Savings up to 30%
Savings up to 30%
You know that feeling when you just got your first few all grain beer recipes under your belt and it’s time to explore? It seems like the first thing that we all think is, “Now it’s time to make my own recipe!”. We’ve all been there, or are about to be there. That feeling of wanting to take this hobby and your favorite beer styles and make them your own.
Making a good recipe isn’t hard, but that doesn’t mean that it’s simple. There’s a few concepts to keep in mind as you get started, and that’s what we’ll be talking about this week! We’ll lay down some basic guidelines to help you get started in your journey of building your own recipes, then you can share your award winning recipe with us!
Step 1: Conceptualization
The first part of designing beer is knowing what you want to make. Do you want something stylistically perfect? Are you brewing outside the lines of style? Do you just want a solid, classic West Coast IPA or ESB? This is where it all starts.
If you are brewing to style, there is plenty of precedence for all of the styles. This is helpful to get you started, and what many brewers, both novice and experienced, do is look through many published recipes and pull bits and pieces of what they like from each and put them all together.
While this method can work pretty well, it’s not necessarily ideal. When I’m attempting to brew to style, I’ll typically pick up Brewing Classic Styles and use one of Jamil Zainasheff’s recipes as a baseline for the style I’m trying to make. This is a solid baseline because these recipes have literally won awards in said styles, so I know that my starting point is a solid example of the style.
Not brewing to style? That’s not a bad thing! The beauty of homebrewing is being able to get weird with your beer and try to make something outside of the box. In this case, you still need a solid concept of what you’re trying to do. Are you trying to make an IPA with fruit? A pilsner, but 9% instead of 4.5% ABV? There are lots of fun beers yet to be made that are well outside the lines, but you still need to have an idea of what you want to accomplish.
Once you know what you want to brew, it’s easy to move forward there. Personally, I always like to work backwards when I start a new recipe.
Working Backwards: It Starts with the Yeast
I always say that yeast is 80% of your homebrew recipe, and any beer in general. This is because yeast determines not only how it ferments, but how all of the other ingredients are expressed. This is why after I have an idea of what I’m brewing, I go straight to the single celled aspect of the recipe.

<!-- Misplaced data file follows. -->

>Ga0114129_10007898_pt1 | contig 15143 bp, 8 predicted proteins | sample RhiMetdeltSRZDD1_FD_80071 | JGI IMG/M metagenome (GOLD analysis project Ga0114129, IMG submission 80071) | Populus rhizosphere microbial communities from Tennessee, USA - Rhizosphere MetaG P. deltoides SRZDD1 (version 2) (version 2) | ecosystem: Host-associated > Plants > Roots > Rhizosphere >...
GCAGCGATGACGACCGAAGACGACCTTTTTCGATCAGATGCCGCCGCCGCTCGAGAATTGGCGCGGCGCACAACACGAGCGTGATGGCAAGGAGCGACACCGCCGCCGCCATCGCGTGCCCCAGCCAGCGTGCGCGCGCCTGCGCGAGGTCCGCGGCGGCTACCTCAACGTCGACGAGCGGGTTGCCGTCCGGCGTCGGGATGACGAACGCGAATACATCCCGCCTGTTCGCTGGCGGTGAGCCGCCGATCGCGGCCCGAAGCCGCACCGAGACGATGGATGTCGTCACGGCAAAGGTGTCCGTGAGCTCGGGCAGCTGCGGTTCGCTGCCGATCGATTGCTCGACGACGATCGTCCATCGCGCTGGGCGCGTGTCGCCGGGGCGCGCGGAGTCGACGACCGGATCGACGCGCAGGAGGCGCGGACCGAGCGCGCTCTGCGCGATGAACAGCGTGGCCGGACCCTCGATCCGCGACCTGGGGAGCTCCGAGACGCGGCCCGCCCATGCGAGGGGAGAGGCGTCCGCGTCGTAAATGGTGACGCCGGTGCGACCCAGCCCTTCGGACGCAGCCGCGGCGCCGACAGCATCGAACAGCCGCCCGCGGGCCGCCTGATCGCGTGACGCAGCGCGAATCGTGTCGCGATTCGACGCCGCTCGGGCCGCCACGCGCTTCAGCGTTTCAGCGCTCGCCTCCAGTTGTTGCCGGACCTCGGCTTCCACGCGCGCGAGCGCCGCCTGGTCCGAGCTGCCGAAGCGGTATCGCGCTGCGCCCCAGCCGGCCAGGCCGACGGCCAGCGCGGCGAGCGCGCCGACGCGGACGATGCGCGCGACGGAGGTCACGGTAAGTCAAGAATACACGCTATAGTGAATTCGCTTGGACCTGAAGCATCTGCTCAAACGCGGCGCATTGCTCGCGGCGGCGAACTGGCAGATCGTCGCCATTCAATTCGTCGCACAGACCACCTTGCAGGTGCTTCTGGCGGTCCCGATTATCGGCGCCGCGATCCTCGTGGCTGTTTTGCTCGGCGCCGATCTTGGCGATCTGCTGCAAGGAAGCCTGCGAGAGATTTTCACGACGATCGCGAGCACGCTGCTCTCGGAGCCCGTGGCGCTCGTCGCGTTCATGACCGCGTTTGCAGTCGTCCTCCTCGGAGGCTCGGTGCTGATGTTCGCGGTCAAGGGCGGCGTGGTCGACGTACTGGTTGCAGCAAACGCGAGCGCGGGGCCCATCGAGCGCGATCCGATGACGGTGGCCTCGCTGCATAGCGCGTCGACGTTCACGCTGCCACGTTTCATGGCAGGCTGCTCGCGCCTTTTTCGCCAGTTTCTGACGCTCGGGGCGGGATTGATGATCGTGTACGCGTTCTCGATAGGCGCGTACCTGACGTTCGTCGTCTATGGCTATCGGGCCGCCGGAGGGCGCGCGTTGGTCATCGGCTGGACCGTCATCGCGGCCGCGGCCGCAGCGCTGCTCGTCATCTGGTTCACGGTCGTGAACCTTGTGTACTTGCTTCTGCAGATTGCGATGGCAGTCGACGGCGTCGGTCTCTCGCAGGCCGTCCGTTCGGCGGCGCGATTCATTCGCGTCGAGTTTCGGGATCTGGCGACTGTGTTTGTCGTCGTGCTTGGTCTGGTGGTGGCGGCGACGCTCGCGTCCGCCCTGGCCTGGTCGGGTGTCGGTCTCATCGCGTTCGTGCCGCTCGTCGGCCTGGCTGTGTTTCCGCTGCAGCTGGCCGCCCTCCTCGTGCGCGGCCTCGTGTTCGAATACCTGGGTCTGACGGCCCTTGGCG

The biggest thing with choosing your yeast is making sure that the type of yeast fits the job. If you’re making an IPA, then a Kolsch yeast probably isn’t the most ideal place to start. Although it’s true that any yeast will ferment any wort, there are strains that are a better fit for any type of beer. For example, some yeasts will enhance malt flavors while some enhance hop flavors.
Once the concept is there, I’ll look through the catalogs of all of the yeast purveyors we have access to as homebrewers. White Labs, Wyeast and Imperial Yeast all have awesome descriptors that explain flavor profiles and expectations of every strain that they offer. This is a double whammy because as you brew more beers, you learn what to expect from the strains that you use, making recipe formulation easier in the future.
Another thing to pay attention to when choosing yeast is where you’re fermenting your beer. If you want to make a true lager, but can’t keep your fermenter at 55 degrees for 2 weeks, then you’ll have to change your plans. Choose a yeast that will thrive in the fermentation environment that you have available, but still give you the flavor profiles that you want to make your beer work.
Malt: The Soul of Your Recipe
Malt, or malted barley, is considered the soul of your beer. This is where you get to make all of your sugars that the yeast will eat, as well as tons of color, flavor, body and mouthfeel. Choosing the right malt based on what you’re trying to make is key to a successful batch.